Take it from an actor’s grandson: actors are seldom bright

A friend of the great Russian poet Mandelstam once referred to ‘the profession that’s the opposite of yours’, probably meaning a secret police agent. But Mandelstam naturally assumed his friend was talking about an actor.

Common sense would suggest he was right to make that assumption. Someone who can effortlessly slip into multiple personalities is unlikely to have a strong one of his own; someone who regurgitates the products of other men’s minds has to be able to suppress his own, and powerful intellects wouldn’t stay suppressed for long. Just imagine, say, Immanuel Kant playing Hamlet, putting his soul into the Bard’s immortal line ‘Sein, oder nicht sein…’, and you’ll know what I mean.

Naturally there are exceptions. For example, I hear from my friends who know him that Edward Fox is an intelligent man. I’ll take their word for it, but then there are exceptions to everything. I’ve even met well-spoken footballers who don’t have to pause after every other word to suppress the ‘f’ filler that would normally slot in there. Exceptions are exceptions, and rules are rules.

So much for the theory — now comes empirical validation. I grew up with my grandfather, a highly respected stage actor. Whenever he and his colleagues had a free evening, they’d crowd into our tiny place, drink and amuse themselves in all sorts of boisterous and crude ways. They’d bend over my pram, dripping sweat on my swaddled body, and teach me words that in those days only appeared in large unabridged dictionaries. Thus long before I could walk I knew how to describe a person’s maternal progenitor in terms suggesting intimate familiarity with most sexual variants.

When I grew up I found no forensic evidence to contravene the first pram-acquired impressions. By then the star dust covering famous actors had been blown off by close acquaintance, and I realised that my sainted grandpa and his friends weren’t just eccentric but, not to put too fine a point on it, stupid and vulgar. I’m aware how unfashionable it is to generalise, and I know I’ll burn in PC hell, but various large groups of people do tend to have much in common. So I suspect that many, though far from all, actors share at least one of those characteristics, and possibly both.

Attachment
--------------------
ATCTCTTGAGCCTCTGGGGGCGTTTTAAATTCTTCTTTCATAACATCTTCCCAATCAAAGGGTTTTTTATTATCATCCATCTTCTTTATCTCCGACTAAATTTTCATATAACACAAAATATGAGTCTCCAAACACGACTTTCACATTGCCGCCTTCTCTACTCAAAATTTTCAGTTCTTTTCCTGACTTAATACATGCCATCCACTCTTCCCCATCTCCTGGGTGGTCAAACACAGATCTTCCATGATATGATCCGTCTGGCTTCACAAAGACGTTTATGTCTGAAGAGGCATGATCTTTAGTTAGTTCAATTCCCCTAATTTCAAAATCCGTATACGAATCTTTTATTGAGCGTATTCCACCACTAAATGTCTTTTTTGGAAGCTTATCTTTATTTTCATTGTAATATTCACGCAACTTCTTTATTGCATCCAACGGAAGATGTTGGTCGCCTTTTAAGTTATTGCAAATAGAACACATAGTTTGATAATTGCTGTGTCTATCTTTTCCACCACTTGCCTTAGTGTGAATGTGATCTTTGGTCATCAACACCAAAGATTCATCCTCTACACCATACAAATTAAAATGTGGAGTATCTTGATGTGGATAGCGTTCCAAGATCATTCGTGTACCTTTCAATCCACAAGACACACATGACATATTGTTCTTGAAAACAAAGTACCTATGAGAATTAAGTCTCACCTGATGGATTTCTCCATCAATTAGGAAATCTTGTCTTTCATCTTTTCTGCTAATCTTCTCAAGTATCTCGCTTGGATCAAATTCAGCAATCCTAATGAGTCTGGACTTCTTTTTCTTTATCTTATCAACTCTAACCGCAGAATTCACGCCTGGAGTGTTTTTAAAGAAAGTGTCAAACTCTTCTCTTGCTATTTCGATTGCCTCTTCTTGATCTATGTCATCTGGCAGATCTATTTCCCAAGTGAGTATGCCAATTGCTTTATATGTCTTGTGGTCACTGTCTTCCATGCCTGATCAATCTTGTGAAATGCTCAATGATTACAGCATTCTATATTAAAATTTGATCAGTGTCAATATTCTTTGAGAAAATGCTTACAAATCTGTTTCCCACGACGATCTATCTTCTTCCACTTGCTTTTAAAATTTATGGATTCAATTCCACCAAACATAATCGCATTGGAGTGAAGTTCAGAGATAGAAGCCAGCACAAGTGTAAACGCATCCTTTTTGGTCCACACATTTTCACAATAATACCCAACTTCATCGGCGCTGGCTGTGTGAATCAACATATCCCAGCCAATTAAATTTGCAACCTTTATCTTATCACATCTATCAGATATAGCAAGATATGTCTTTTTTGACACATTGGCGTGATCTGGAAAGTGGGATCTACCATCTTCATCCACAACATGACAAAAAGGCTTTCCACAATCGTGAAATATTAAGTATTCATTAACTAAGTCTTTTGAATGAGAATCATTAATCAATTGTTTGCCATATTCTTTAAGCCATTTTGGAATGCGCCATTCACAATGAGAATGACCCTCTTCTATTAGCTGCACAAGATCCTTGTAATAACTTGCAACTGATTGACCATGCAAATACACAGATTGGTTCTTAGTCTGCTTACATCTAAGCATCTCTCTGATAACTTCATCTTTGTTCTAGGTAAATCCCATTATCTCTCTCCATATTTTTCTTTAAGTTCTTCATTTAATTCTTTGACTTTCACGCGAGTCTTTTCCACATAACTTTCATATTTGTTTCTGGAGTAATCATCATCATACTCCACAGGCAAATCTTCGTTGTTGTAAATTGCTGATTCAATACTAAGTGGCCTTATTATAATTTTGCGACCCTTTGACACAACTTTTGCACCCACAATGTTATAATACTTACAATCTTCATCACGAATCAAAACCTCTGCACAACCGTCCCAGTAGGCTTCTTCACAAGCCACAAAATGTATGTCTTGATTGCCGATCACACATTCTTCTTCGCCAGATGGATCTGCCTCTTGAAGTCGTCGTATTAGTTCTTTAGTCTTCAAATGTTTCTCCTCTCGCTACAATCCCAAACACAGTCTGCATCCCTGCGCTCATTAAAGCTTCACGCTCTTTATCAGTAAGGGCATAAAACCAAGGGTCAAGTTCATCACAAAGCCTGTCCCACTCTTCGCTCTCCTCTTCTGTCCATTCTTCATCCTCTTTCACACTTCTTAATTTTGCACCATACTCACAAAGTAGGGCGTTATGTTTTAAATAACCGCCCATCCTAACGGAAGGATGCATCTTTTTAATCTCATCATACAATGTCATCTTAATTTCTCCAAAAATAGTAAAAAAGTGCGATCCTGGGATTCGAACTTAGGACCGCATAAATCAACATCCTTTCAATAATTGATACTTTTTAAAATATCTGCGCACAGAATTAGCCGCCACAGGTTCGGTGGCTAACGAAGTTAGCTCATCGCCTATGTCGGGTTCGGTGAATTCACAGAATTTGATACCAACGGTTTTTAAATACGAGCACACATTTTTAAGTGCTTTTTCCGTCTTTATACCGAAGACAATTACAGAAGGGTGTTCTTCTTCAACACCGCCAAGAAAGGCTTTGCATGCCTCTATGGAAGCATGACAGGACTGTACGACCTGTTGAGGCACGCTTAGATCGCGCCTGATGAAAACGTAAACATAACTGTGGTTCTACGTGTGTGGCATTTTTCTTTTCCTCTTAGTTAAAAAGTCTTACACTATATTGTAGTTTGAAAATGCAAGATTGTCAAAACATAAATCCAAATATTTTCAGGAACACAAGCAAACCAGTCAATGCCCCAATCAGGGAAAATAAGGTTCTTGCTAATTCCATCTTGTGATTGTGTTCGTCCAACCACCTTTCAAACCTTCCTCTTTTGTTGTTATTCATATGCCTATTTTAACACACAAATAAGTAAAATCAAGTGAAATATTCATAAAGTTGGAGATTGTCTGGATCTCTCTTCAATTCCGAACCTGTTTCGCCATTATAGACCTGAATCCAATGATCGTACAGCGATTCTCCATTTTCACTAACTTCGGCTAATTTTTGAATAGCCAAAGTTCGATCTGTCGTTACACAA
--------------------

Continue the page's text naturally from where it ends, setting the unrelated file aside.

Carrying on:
Nothing one reads about them in the press goes a long way towards dispelling this shameful preconceived notion. Take Sean Penn’s recent comments on British foreign policy in the South Atlantic, which stirred much indignation not just in the British press but, more important, among residents of the Falklands, which Mr Penn, displaying a fine command of geopolitical nuance, referred to as the Malvinas.

My first reaction wasn’t so much indignation as good-natured indulgence: I simply considered the source, which I knew only too well. Add Sean’s likely deficiency in the upstairs department to his well-documented adulation of Hugo Chavez and to the visceral hatred for Britain which is a trademark of many Hollywood actors of Irish descent, and all one can say is ‘there, there, no need to get excited, there’s a good boy — have another jar, my old son.’ Arguing against Sean and his colleagues would hardly be sporting.

Why actors and other celebs feel entitled not only to their own opinion, but also to an audience, is the really interesting part. In the past, one had to earn the right to speak in the agora; these days people assume that those who are good at something are good at everything.

Now Penn is an excellent actor, but it’s not his talent that puts him on the public platform. It’s his fame. Even those who barely know, or can appreciate, how good an actor he is, know he is a celebrity — and this is all that matters. If he next decides to pass judgment on the conflict between quantum mechanics and the theory of relativity, physicists will cringe, but the public will listen and nod.

Fame is these days divorced from attainment, and the two coincide only fortuitously. Thus we routinely get celebrities like Nancy del’Olio, whose sole claim to renoun is based on her amorous links to Sven-Goran Eriksson and Sir Trevor Nunn. I wonder what Nancy thinks about the Malvinas, wouldn’t you like to know? On second thoughts, never mind that. She probably thinks the word stands for lousy wine.






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